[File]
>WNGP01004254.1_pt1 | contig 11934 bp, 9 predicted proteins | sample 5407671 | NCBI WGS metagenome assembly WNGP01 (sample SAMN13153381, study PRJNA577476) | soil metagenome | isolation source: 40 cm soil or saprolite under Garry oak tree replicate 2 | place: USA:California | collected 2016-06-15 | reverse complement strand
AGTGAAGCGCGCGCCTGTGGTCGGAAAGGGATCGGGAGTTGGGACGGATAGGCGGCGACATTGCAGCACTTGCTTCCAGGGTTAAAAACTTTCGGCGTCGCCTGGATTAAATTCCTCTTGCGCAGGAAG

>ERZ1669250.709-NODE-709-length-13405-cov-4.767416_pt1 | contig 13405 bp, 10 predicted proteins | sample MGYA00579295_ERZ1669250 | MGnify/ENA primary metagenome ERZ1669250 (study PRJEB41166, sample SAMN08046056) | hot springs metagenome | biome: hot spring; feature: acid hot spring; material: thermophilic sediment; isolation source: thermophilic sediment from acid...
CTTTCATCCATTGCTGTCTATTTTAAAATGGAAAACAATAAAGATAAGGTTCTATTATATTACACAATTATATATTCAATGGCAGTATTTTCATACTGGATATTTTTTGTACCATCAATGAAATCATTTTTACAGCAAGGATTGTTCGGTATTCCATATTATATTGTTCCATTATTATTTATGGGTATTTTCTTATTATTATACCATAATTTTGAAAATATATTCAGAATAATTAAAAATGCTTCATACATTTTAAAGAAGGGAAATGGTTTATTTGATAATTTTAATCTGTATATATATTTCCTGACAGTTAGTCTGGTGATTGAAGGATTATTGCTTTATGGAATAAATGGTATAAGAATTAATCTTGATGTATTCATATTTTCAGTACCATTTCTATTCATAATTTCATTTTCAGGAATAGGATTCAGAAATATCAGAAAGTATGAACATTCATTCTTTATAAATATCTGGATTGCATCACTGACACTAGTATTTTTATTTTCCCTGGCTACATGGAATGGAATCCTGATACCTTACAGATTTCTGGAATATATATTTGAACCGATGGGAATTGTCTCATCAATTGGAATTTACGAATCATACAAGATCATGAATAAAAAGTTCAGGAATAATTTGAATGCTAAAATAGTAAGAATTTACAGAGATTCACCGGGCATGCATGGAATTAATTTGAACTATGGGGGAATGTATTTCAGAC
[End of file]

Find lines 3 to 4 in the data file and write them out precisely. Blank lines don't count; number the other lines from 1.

>ERZ1669250.709-NODE-709-length-13405-cov-4.767416_pt1 | contig 13405 bp, 10 predicted proteins | sample MGYA00579295_ERZ1669250 | MGnify/ENA primary metagenome ERZ1669250 (study PRJEB41166, sample SAMN08046056) | hot springs metagenome | biome: hot spring; feature: acid hot spring; material: thermophilic sediment; isolation source: thermophilic sediment from acid...
CTTTCATCCATTGCTGTCTATTTTAAAATGGAAAACAATAAAGATAAGGTTCTATTATATTACACAATTATATATTCAATGGCAGTATTTTCATACTGGATATTTTTTGTACCATCAATGAAATCATTTTTACAGCAAGGATTGTTCGGTATTCCATATTATATTGTTCCATTATTATTTATGGGTATTTTCTTATTATTATACCATAATTTTGAAAATATATTCAGAATAATTAAAAATGCTTCATACATTTTAAAGAAGGGAAATGGTTTATTTGATAATTTTAATCTGTATATATATTTCCTGACAGTTAGTCTGGTGATTGAAGGATTATTGCTTTATGGAATAAATGGTATAAGAATTAATCTTGATGTATTCATATTTTCAGTACCATTTCTATTCATAATTTCATTTTCAGGAATAGGATTCAGAAATATCAGAAAGTATGAACATTCATTCTTTATAAATATCTGGATTGCATCACTGACACTAGTATTTTTATTTTCCCTGGCTACATGGAATGGAATCCTGATACCTTACAGATTTCTGGAATATATATTTGAACCGATGGGAATTGTCTCATCAATTGGAATTTACGAATCATACAAGATCATGAATAAAAAGTTCAGGAATAATTTGAATGCTAAAATAGTAAGAATTTACAGAGATTCACCGGGCATGCATGGAATTAATTTGAACTATGGGGGAATGTATTTCAGAC